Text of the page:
Vic: Come on! Receivers are a dime a dozen. Established quarterbacks are few and far between. In the whole league, there might only be a dozen guys who I would classify as proven quarterbacks who are young enough to be considered their team's guy for the long-term future. Those quarterbacks represent the greatest premium players in the NFL.

Ken from Ft. Smith, AR:
Haven't been around in a while but I was wondering, what are the chances the Jags might trade Matt Jones?

Vic: I know Matt Jones is a god in Arkansas, but football players, even Matt, are like new cars when you drive them off the lot. They immediately lose a lot of value, unless, of course, they're quarterbacks.

Dan from Indianapolis, IN:
If a Pro-Bowl alternate is added to the game due to injury, is he then considered a Pro-Bowler for that year?

Vic: Yep.

Caleb from Stinnett, TX:
If the Colts win the Super Bowl this year, it will be two years in a row we have beaten the champions in the regular season, which shows we have what it takes but we are just very inconsistent. Do you agree or am I off?

Vic: The Texans beat the Colts, too. Do the Texans have what it takes? I don't know why fans won't accept parity as a fact of life in the NFL, but I assure you that it is a fact. The gap between the top of the league and the bottom of the league is very small. Any team can win it all if it gets hot at the right time of the year and, provided, it's in the playoffs. That's where the Jaguars have failed the past two seasons. They weren't playing their best football at the end of the season. In 2005, injuries beat them up at the end. In '06, the quarterback position imploded for them. Everybody keeps talking about inconsistency. They wanna know why were the Jaguars so inconsistent? First of all, the balance of the league creates natural inconsistency for all teams. The Colts lost to every team in their own division. Chicago lost at home to Miami. The second ingredient for inconsistency is poor play at the quarterback position. The most consistent teams have the most consistent quarterbacks. The Jaguars, obviously, have been unsettled at the quarterback position the last two years.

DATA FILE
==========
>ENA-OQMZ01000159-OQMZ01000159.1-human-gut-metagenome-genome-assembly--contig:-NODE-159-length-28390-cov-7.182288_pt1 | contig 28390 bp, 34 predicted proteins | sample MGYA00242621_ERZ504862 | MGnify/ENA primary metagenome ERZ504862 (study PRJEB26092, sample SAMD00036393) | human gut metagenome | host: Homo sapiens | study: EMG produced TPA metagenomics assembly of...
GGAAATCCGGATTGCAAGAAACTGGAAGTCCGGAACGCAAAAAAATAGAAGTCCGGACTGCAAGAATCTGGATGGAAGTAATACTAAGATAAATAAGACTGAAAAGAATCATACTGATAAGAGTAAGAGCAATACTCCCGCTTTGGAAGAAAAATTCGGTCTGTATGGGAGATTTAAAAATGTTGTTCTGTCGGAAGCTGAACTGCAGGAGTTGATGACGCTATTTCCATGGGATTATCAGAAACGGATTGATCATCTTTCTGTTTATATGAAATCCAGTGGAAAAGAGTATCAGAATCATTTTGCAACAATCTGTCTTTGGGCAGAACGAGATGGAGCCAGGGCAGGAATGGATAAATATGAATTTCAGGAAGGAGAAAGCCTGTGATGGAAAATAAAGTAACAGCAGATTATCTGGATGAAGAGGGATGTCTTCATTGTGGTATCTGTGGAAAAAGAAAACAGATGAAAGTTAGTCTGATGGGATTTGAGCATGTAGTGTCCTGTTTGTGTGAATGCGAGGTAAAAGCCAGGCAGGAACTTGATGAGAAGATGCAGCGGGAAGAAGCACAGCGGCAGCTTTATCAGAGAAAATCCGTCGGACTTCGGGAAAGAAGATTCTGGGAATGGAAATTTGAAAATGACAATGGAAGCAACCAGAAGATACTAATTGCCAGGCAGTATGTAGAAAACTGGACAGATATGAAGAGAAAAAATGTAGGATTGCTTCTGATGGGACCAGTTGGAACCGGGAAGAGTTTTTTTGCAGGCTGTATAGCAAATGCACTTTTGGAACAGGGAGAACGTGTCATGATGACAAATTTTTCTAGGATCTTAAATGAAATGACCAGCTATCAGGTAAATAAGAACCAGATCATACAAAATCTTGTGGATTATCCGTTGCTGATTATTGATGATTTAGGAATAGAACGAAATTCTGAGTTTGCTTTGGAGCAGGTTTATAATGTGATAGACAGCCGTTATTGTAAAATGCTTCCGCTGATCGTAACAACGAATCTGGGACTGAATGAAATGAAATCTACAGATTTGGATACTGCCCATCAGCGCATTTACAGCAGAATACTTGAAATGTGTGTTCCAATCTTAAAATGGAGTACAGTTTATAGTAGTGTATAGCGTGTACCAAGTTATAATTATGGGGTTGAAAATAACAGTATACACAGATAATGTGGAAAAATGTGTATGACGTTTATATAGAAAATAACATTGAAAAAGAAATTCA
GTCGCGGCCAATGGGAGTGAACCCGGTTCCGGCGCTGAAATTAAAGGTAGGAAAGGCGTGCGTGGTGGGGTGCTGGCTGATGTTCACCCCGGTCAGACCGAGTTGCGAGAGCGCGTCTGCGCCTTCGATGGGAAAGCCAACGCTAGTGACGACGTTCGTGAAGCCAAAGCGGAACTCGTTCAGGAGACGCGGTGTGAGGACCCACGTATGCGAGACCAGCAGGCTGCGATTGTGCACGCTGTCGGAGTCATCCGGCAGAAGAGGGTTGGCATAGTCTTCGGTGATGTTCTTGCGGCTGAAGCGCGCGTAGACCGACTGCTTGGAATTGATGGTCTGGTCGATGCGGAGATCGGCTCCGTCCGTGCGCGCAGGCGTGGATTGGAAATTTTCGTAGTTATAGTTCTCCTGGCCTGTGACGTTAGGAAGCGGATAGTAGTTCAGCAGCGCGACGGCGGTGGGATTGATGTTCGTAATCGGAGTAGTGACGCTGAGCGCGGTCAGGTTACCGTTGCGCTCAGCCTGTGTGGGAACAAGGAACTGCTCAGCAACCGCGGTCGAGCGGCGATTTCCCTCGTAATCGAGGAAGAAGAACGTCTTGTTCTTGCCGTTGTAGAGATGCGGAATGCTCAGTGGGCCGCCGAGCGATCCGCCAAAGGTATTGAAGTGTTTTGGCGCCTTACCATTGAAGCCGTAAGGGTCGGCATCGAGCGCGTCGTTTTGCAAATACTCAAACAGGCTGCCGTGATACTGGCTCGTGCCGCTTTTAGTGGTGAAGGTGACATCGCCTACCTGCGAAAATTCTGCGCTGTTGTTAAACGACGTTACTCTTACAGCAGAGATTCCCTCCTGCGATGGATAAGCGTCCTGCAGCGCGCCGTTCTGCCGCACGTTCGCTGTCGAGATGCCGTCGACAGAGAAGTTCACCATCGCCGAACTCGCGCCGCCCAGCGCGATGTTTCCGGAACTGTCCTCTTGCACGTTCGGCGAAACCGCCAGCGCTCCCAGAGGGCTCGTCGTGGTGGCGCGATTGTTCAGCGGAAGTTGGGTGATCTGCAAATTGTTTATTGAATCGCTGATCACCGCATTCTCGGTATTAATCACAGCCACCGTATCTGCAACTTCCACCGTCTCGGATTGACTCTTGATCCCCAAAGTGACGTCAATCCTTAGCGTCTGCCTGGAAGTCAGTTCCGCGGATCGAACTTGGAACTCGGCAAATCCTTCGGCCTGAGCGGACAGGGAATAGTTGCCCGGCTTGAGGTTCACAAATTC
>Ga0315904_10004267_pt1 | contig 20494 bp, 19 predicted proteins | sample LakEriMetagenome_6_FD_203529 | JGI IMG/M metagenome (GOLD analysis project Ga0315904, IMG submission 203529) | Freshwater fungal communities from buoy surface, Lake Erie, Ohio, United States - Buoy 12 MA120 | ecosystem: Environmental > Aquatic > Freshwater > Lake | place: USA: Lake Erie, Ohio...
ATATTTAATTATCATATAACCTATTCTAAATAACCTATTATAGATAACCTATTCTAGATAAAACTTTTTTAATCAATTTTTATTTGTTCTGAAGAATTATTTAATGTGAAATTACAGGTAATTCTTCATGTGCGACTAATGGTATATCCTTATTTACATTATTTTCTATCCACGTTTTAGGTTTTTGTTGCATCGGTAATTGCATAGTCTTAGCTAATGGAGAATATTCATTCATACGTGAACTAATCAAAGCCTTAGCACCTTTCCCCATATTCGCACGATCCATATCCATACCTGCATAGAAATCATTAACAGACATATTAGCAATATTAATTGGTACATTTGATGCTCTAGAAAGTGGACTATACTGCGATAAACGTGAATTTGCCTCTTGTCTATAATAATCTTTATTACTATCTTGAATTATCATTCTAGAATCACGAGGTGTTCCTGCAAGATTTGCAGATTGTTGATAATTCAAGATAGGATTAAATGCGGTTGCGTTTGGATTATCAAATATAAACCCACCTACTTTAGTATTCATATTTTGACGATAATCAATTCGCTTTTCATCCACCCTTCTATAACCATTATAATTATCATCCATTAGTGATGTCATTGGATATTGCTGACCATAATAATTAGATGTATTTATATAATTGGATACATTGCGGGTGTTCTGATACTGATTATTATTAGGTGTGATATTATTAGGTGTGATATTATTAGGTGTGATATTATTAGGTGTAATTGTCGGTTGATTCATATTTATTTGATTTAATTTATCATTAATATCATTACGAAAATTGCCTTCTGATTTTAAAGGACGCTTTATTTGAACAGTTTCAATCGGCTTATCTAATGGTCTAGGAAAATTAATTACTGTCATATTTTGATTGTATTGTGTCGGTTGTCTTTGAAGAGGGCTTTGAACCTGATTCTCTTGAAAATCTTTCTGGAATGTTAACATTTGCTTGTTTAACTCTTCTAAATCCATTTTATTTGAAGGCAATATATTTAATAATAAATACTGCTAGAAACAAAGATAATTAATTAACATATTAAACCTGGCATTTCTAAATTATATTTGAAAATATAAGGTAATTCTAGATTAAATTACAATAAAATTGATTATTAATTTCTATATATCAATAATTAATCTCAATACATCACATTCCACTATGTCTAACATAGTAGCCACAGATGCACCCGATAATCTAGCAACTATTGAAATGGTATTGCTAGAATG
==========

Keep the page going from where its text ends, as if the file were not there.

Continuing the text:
Steve from Jacksonville:
I agree that Tom Brady is a great quarterback, but how much of his success is from having a talented coach or does the coaching matter when you are that good? Also how much success does Bill Belichick owe to Tom Brady?

Vic: Belichick was 5-13 and on his way to being fired when Brady replaced Drew Bledsoe as the Patriots' starting quarterback. Since then, Belichick is 83-26 with three Super Bowl titles. What do you think it is?

Jon from Tallahassee, FL:
I was watching "Real Sports" on HBO and there was a story about retired players not getting the medical benefits they need to survive. There were a few players featured that could barely move but didn't qualify for the NFL's medical plan. I remember one very interesting fact about it: only 144 out of 9,000 retired players qualified for any kind of medical compensation. What do you think about this?

Vic: I think it's tragic that the men who made the game what it is today are not treated with the same reverence that today's players receive. Today's players should drop to their knees and bow their heads whenever they are in the presence of a heritage player. They paved the way for today's riches for little more than a mention in history.

Thomas from Valdosta, GA:
Could you please explain for my father-in-law why you feel Brett Favre should not return to the game next year. It would greatly help to settle a huge argument.

Vic: There's an old saying in football: "If you're not getting better, you're getting worse." That's why I say it's a young man's game; because young players are usually getting better and old players usually aren't. Favre is clearly not getting better.

Phillip from Wahiawa, HI:
"Forget about the smoke and pre-game dance. Look at the plays in the game." You have to admit that was a pretty cool dance, though, right?

Vic: You betcha. When you can dance like that, who has to play?

Bryan from Kernersville, NC:
Any news from the Senior Bowl? Guys that helped themselves?

Vic: Running back Tony Hunt of Penn State certainly helped himself with the MVP award. Hunt was probably the big winner at the Senior Bowl. Chris Leak was good in practice. The wide receiver from LSU, Dwayne Bowe, was said to have been impressive in practice. Defensive end Jay Moore of Nebraska opened some eyes.

Brett from Glendive, MT:
Why is everyone so intent on saving Barbaro? He won't be able to be ridden again. If a horse was lame, it was shipped off to become glue and dog food. Just my opinion.

Vic: Just because he can't run doesn't mean he can't, well, you know.